At the core of the Psychology course is an introduction to three different approaches to understanding behaviour: the biological, cognitive and sociocultural approaches. Students study and critically evaluate the knowledge, concepts, theories and research that have developed the understanding in these fields.
The interaction of these approaches to studying Psychology forms the basis of a holistic and integrated approach to understanding mental processes and behaviour as a complex, dynamic phenomenon, allowing students to appreciate the diversity as well as the commonality between their own behaviour and that of others.
The contribution and the interaction of the three approaches is understood through the four options in the course that focus on areas of applied psychology: abnormal psychology, developmental psychology, health psychology, and the psychology of relationships.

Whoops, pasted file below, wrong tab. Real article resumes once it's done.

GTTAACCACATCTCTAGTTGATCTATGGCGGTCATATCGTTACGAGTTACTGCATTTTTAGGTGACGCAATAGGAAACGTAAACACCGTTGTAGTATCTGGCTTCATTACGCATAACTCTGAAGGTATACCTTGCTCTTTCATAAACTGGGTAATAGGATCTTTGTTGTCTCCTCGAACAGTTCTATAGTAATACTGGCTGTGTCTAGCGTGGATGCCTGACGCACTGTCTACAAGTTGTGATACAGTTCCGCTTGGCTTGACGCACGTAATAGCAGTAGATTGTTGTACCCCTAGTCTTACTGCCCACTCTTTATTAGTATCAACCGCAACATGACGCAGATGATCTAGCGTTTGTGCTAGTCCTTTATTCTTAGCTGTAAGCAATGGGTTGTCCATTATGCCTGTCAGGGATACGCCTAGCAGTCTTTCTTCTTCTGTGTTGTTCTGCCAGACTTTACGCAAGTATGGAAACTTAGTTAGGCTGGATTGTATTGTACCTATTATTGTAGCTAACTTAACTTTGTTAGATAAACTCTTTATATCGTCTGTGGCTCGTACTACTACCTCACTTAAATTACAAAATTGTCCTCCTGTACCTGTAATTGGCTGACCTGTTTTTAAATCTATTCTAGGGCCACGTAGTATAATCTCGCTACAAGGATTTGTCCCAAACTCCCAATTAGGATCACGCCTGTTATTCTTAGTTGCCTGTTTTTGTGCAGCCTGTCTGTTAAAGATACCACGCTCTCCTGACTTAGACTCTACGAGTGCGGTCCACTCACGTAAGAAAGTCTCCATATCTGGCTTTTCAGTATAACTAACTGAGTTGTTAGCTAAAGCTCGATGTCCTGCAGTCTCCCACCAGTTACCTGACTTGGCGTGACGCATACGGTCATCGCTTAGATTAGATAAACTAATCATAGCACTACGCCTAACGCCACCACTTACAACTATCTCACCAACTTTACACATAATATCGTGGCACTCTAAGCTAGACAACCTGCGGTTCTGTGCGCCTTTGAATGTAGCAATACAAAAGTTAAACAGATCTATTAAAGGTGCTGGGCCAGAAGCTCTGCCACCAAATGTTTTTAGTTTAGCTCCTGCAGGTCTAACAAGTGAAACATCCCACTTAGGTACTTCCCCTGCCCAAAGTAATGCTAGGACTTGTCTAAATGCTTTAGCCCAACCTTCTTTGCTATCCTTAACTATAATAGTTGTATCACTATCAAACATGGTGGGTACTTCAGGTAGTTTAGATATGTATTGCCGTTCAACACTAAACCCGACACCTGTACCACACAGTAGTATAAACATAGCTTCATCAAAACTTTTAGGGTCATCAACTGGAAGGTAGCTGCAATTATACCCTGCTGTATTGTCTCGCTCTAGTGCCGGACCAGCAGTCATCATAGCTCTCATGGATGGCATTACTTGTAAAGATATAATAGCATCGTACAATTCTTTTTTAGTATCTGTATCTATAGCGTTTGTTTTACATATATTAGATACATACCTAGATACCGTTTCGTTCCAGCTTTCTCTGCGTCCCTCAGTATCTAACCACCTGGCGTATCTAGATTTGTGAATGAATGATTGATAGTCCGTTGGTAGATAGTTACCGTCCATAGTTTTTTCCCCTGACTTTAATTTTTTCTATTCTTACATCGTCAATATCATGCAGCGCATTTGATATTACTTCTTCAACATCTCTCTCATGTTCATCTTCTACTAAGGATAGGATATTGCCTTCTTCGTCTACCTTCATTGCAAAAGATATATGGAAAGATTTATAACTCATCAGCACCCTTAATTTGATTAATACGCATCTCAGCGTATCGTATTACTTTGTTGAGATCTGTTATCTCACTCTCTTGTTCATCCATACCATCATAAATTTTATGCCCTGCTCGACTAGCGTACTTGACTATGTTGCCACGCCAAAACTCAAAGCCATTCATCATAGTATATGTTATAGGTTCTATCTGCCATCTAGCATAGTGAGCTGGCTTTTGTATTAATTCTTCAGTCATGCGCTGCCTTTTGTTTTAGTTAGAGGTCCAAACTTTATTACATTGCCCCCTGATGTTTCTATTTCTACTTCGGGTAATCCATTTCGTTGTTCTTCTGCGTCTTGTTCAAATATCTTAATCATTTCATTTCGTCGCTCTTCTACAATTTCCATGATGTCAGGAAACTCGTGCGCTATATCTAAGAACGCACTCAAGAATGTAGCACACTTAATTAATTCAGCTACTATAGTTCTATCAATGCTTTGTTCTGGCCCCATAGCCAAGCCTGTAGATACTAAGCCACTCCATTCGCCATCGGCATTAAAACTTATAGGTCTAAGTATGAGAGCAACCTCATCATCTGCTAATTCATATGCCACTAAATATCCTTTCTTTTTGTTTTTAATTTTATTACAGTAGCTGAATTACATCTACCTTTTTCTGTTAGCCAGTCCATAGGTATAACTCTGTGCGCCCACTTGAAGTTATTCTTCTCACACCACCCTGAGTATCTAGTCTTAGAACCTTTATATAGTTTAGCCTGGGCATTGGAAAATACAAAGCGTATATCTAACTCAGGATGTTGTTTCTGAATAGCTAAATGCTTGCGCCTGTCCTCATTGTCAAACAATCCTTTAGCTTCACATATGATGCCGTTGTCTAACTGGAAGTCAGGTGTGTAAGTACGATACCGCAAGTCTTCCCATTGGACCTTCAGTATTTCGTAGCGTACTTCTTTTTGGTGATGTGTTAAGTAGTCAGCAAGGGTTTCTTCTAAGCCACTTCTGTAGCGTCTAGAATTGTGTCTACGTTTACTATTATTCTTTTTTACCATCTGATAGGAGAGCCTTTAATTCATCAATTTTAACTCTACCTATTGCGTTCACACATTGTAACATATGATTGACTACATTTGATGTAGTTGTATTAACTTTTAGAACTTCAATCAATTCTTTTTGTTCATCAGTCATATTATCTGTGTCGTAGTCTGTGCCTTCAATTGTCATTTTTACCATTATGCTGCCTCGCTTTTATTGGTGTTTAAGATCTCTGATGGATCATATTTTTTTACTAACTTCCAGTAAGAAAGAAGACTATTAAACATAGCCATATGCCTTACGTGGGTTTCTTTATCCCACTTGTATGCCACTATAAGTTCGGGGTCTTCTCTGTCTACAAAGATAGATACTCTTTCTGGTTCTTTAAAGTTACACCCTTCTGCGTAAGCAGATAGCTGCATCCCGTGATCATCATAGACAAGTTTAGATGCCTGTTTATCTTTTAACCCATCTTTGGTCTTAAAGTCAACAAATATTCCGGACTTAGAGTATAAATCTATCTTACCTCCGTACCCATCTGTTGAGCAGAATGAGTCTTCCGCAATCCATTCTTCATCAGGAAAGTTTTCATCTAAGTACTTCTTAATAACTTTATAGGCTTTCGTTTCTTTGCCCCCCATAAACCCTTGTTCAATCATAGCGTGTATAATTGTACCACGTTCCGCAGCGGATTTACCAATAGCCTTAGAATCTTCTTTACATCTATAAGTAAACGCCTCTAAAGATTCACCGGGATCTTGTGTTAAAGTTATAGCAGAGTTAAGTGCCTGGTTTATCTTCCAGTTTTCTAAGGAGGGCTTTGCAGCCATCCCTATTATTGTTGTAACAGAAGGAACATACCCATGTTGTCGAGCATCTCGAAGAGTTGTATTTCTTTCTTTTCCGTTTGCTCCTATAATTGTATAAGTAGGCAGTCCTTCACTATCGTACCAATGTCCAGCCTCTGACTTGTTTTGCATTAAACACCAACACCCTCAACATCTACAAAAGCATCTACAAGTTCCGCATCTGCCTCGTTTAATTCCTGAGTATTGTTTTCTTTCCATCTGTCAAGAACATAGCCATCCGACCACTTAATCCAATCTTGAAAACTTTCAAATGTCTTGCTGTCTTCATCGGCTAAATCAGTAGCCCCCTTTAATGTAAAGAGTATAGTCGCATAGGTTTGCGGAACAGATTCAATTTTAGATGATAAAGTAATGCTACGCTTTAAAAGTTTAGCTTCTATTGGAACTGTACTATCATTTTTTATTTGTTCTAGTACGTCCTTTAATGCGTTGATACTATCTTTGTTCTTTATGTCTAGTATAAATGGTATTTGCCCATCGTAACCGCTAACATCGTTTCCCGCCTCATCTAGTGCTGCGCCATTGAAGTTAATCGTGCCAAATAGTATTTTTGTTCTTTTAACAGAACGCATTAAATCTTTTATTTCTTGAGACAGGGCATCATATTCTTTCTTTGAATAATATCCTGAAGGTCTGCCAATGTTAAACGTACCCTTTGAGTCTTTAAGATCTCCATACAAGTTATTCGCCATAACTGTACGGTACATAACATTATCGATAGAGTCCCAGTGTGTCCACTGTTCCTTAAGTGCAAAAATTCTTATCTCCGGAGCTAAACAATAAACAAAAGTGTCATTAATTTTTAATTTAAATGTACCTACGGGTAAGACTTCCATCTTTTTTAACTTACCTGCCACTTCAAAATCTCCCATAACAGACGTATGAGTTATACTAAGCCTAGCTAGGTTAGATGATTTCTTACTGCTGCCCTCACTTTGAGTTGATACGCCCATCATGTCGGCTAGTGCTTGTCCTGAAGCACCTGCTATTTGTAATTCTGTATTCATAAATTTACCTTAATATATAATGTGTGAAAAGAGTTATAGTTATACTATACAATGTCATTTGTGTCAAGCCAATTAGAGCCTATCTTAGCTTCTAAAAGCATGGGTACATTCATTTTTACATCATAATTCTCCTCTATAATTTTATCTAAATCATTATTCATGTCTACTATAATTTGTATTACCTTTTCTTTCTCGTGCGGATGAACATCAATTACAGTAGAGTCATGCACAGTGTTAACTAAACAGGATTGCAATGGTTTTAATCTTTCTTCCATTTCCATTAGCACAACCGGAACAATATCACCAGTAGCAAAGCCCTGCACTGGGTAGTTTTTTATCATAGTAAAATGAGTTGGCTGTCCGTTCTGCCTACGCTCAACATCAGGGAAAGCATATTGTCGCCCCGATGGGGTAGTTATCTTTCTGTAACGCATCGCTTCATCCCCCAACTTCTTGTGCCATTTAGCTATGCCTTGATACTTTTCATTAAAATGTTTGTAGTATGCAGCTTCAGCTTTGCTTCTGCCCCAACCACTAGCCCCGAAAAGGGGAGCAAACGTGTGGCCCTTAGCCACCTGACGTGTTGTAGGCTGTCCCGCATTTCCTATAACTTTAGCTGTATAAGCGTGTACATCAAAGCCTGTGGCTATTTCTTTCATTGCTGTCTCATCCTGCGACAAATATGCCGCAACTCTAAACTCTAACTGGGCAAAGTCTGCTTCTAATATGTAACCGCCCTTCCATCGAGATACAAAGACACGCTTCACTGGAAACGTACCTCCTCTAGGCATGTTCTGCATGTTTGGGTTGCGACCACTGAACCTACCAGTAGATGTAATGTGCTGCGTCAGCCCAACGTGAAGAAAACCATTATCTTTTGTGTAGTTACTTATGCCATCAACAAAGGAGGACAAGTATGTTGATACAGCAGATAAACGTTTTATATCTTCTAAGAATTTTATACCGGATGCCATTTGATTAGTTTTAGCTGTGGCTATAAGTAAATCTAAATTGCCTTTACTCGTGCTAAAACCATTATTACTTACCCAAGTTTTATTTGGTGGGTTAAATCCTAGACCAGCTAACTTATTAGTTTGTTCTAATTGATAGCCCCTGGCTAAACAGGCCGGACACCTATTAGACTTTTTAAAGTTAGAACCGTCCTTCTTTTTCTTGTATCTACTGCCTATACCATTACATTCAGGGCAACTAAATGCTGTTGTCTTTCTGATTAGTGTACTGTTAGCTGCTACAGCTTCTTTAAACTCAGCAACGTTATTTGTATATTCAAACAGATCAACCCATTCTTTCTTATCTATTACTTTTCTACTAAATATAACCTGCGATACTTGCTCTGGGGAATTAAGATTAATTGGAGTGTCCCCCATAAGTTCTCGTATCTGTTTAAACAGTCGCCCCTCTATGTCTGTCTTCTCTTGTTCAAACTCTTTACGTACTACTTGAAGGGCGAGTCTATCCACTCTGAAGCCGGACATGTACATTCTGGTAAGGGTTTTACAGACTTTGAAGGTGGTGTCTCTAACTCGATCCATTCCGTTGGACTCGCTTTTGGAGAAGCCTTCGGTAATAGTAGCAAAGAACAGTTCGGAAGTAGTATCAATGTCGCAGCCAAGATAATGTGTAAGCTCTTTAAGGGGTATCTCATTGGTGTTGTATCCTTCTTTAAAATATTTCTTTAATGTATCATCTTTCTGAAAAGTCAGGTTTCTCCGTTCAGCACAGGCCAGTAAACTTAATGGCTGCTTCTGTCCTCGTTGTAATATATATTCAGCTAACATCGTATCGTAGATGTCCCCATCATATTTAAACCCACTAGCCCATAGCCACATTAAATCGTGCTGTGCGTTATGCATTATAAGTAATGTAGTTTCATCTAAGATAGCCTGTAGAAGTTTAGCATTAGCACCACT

A full range of evidence types are learned about and from, like statistical, narrative, factual, research and case studies, including research methods.
Short answer questions like those in exams are used to practice concision, alongside more routine questions to check for comprehension and encourage memorisation, while the depth of knowledge is honed across a range of studies in the first year.
Students are prepared for the second year by knowing about and having learned from the range of methods. Students also have underpinned knowledge of the IA which is to a limited extent an experience of psychological research.
Schedule of Learning
- Module 1: Approaches to Psychology & The Sociocultural Approach
- Module 2: Sociocultural and Biological approach
- Module 3-5: Introduction to the Internal Assessment (coursework) and the Cognitive Approach
- Module 6: IA and revision for mock examinations